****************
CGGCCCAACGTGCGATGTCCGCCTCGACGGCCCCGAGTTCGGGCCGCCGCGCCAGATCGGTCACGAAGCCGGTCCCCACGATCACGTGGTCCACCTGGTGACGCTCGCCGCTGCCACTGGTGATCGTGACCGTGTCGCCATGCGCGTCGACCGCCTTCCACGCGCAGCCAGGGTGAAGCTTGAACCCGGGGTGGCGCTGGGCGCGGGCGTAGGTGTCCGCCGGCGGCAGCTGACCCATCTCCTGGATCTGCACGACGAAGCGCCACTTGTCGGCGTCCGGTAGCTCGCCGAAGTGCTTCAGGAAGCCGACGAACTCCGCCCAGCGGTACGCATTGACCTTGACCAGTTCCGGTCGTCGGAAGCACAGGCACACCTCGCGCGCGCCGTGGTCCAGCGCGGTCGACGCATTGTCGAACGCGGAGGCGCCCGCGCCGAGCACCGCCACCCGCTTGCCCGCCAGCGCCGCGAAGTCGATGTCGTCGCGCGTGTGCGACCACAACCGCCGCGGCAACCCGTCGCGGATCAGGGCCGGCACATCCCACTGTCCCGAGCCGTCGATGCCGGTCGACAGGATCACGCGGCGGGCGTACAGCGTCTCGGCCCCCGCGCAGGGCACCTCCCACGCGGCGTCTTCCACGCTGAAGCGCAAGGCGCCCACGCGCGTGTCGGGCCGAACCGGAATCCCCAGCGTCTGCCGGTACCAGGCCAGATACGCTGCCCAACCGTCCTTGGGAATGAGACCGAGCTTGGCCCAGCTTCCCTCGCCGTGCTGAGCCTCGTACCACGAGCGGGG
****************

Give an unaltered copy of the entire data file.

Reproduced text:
CGGCCCAACGTGCGATGTCCGCCTCGACGGCCCCGAGTTCGGGCCGCCGCGCCAGATCGGTCACGAAGCCGGTCCCCACGATCACGTGGTCCACCTGGTGACGCTCGCCGCTGCCACTGGTGATCGTGACCGTGTCGCCATGCGCGTCGACCGCCTTCCACGCGCAGCCAGGGTGAAGCTTGAACCCGGGGTGGCGCTGGGCGCGGGCGTAGGTGTCCGCCGGCGGCAGCTGACCCATCTCCTGGATCTGCACGACGAAGCGCCACTTGTCGGCGTCCGGTAGCTCGCCGAAGTGCTTCAGGAAGCCGACGAACTCCGCCCAGCGGTACGCATTGACCTTGACCAGTTCCGGTCGTCGGAAGCACAGGCACACCTCGCGCGCGCCGTGGTCCAGCGCGGTCGACGCATTGTCGAACGCGGAGGCGCCCGCGCCGAGCACCGCCACCCGCTTGCCCGCCAGCGCCGCGAAGTCGATGTCGTCGCGCGTGTGCGACCACAACCGCCGCGGCAACCCGTCGCGGATCAGGGCCGGCACATCCCACTGTCCCGAGCCGTCGATGCCGGTCGACAGGATCACGCGGCGGGCGTACAGCGTCTCGGCCCCCGCGCAGGGCACCTCCCACGCGGCGTCTTCCACGCTGAAGCGCAAGGCGCCCACGCGCGTGTCGGGCCGAACCGGAATCCCCAGCGTCTGCCGGTACCAGGCCAGATACGCTGCCCAACCGTCCTTGGGAATGAGACCGAGCTTGGCCCAGCTTCCCTCGCCGTGCTGAGCCTCGTACCACGAGCGGGG